Dr Malone said: "This information will be extremely useful for researchers working on plant and human diseases. Many people will have heard about the emergence of multidrug resistant bacteria - if we can target a protein that specifically controls infection rather than killing the bacteria outright, the bacteria are less likely to evolve and become resistant. This finding could give scientists a new target against which to develop anti-infective drugs."
The John Innes Centre receives strategic funding from the Biological and Biotechnology Research Council (BBSRC). This work was funded by both a UK government grant from the BBSRC and by the University of East Anglia.
Notes to editors
1. Dr Malone's paper 'Adaptive remodelling of the bacterial proteome by specific ribosomal modification regulates Pseudomonas infection and niche colonisation' will published in PLoS Genetics at 7pm GMT on Thursday 4 February.
2. An advance copy of the paper and images to accompany this press release can be found at: http://bit.ly/20idokw.
3. If you have any questions about this research please contact:
Communications Manager, the John Innes Centre
T: 01603 450238
4. About the John Innes Centre
Our mission is to generate knowledge of plants and microbes through innovative research, to train scientists for the future, to apply our knowledge of nature's diversity to benefit agriculture, the environment, human health and wellbeing, and engage with policy makers and the public.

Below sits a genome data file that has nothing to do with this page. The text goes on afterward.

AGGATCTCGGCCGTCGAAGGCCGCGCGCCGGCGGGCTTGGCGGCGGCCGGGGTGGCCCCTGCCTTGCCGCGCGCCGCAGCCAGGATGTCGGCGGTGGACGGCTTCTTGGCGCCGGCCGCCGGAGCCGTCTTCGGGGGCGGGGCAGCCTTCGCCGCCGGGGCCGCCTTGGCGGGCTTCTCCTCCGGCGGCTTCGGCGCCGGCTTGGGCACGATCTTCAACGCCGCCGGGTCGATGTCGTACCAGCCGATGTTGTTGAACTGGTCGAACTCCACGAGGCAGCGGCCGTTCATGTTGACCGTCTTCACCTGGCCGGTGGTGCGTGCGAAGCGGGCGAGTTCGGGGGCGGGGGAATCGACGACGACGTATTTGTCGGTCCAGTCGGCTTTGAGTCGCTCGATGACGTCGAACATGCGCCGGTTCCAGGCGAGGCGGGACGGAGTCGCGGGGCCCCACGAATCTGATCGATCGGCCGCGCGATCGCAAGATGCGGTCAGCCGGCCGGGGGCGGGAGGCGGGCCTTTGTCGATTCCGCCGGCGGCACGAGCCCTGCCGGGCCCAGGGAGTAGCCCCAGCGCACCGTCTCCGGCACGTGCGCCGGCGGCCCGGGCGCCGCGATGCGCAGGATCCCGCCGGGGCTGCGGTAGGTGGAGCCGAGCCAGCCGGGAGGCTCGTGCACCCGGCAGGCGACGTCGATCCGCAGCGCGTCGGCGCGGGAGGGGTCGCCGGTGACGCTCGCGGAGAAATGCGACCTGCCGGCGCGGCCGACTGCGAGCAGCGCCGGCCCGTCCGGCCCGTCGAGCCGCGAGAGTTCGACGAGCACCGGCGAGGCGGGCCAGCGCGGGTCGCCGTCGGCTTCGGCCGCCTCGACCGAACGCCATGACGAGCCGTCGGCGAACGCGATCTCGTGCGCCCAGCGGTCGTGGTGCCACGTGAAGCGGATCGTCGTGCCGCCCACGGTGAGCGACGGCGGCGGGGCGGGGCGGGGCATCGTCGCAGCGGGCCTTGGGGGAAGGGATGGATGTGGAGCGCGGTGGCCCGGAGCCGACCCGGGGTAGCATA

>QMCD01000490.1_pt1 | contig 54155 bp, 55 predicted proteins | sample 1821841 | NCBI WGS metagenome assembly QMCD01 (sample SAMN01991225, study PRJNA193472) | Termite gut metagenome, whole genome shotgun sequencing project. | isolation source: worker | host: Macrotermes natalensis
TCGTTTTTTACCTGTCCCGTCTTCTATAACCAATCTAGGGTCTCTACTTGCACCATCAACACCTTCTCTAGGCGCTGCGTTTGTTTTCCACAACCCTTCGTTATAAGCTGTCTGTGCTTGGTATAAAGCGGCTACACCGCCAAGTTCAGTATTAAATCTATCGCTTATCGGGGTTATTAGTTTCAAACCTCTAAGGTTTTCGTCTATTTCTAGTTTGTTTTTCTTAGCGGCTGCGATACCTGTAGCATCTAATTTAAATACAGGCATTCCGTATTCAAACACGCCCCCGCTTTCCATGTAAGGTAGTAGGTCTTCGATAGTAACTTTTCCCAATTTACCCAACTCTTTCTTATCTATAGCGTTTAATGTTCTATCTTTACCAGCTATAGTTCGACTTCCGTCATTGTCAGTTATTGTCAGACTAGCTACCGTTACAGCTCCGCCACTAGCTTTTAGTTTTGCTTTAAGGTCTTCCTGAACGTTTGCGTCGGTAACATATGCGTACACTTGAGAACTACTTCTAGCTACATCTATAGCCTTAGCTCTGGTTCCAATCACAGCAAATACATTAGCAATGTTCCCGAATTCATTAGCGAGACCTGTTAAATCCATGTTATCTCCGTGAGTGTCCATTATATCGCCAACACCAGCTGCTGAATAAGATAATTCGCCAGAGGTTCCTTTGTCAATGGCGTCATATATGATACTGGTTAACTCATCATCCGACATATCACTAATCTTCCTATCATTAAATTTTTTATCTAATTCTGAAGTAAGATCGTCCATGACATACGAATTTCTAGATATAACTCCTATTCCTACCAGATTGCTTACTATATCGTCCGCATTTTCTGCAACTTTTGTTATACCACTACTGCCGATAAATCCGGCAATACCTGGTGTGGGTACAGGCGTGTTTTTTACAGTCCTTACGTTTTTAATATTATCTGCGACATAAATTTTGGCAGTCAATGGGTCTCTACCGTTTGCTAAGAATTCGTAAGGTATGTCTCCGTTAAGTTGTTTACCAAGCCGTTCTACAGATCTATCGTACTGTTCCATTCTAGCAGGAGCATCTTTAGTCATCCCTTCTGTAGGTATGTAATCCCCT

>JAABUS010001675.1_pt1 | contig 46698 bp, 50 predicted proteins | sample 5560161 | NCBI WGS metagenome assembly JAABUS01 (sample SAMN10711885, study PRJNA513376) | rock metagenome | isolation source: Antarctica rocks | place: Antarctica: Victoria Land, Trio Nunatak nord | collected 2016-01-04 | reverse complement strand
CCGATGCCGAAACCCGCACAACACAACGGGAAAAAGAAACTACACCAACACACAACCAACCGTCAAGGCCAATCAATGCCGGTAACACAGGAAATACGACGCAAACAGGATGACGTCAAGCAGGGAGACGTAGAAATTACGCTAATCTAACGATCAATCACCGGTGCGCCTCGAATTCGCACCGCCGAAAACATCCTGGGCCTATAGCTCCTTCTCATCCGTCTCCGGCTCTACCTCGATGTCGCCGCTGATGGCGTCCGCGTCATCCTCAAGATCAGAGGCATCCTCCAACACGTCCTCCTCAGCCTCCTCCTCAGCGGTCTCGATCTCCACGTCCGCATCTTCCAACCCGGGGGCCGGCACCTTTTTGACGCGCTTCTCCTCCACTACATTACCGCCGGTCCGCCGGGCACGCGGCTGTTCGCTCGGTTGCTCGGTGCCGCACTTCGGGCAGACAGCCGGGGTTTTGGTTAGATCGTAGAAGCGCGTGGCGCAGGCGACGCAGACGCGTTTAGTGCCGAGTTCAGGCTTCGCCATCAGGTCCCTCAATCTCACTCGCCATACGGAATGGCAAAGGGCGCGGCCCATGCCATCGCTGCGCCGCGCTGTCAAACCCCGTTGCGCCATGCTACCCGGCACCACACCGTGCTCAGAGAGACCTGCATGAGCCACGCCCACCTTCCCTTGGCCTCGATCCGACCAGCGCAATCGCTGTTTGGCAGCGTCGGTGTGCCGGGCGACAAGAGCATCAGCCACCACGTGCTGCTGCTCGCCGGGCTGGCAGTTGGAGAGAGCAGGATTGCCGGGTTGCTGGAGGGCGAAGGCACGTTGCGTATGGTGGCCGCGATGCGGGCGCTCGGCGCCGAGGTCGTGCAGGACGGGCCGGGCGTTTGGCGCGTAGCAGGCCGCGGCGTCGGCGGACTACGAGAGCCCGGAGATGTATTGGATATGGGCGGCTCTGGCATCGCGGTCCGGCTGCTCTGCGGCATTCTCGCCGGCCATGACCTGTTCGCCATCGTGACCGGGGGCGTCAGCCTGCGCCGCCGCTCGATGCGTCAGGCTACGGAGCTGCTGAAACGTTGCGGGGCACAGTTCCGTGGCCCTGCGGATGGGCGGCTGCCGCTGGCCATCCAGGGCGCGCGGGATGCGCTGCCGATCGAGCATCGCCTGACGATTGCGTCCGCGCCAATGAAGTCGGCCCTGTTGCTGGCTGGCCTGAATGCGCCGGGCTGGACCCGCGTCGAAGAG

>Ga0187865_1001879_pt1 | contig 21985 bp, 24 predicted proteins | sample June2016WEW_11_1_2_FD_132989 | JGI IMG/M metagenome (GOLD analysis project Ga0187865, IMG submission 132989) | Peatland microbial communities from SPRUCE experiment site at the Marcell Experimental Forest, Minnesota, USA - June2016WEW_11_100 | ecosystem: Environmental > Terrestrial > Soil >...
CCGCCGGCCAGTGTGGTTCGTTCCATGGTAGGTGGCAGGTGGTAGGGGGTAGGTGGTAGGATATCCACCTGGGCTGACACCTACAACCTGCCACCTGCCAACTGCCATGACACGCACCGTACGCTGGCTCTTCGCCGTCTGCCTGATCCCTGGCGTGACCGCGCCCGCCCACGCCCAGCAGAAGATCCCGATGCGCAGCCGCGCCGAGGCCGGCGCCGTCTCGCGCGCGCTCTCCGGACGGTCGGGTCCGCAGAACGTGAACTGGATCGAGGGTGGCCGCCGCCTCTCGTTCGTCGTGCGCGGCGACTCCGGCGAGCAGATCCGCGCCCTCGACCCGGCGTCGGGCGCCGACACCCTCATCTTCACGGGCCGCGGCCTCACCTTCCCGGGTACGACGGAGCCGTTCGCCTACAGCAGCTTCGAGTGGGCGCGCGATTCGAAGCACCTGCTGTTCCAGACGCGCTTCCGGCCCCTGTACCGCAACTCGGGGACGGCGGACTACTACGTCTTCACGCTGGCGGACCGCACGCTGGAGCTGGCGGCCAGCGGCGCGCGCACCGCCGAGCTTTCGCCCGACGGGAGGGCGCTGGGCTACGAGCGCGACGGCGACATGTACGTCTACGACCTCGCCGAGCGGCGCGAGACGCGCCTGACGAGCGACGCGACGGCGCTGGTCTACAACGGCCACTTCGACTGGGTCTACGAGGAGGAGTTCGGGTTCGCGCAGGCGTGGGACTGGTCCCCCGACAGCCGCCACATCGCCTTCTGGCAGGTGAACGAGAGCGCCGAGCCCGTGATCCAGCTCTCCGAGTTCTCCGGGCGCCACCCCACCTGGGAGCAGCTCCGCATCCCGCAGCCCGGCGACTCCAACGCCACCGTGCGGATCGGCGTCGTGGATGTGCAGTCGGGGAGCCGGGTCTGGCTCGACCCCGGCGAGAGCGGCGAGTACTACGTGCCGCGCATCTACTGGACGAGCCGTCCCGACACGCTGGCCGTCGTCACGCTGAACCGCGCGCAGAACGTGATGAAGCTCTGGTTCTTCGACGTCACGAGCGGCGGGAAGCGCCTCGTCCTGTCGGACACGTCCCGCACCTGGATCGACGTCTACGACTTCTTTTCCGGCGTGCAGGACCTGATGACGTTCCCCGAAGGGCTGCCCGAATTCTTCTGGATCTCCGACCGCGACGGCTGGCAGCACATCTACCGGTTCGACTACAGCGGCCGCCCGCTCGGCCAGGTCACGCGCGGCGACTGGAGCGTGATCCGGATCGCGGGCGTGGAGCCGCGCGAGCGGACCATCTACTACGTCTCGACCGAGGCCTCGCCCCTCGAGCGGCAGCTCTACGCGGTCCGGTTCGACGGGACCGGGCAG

To achieve these goals we establish pioneering long-term research objectives in plant and microbial science, with a focus on genetics. These objectives include promoting the translation of research through partnerships to develop improved crops and to make new products from microbes and plants for human health and other applications. We also create new approaches, technologies and resources that enable research advances and help industry to make new products. The knowledge, resources and trained researchers we generate help global societies address important challenges including providing sufficient and affordable food, making new products for human health and industrial applications, and developing sustainable bio-based manufacturing.
This provides a fertile environment for training the next generation of plant and microbial scientists, many of whom go on to careers in industry and academia, around the world.
The John Innes Centre is strategically funded by the Biotechnology and Biological Sciences Research Council (BBSRC). In 2014-2015 the John Innes Centre received a total of £36.9 million from the BBSRC.
5. About the UEA
The University of East Anglia (UEA) is a UK Top 15 university and ranks in the top one per cent of universities in the world. Known for its world-leading research and outstanding student experience, it has achieved a Top 10 rating in the National Student Survey every year since the survey began. UEA is a leading member of the Norwich Research Park - one of Europe's biggest concentrations of researchers in the fields of environment, health and plant science. http://www.uea.ac.uk.
6. About the BBSRC
The Biotechnology and Biological Sciences Research Council (BBSRC) invests in world-class bioscience research and training on behalf of the UK public. Our aim is to further scientific knowledge, to promote economic growth, wealth and job creation and to improve quality of life in the UK and beyond.
Funded by Government, BBSRC invested over £509M in world-class bioscience in 2014-15. We support research and training in universities and strategically funded institutes. BBSRC research and the people we fund are helping society to meet major challenges, including food security, green energy and healthier, longer lives. Our investments underpin important UK economic sectors, such as farming, food, industrial biotechnology and pharmaceuticals.
For more information about BBSRC, our science and our impact see: http://www.bbsrc.ac.uk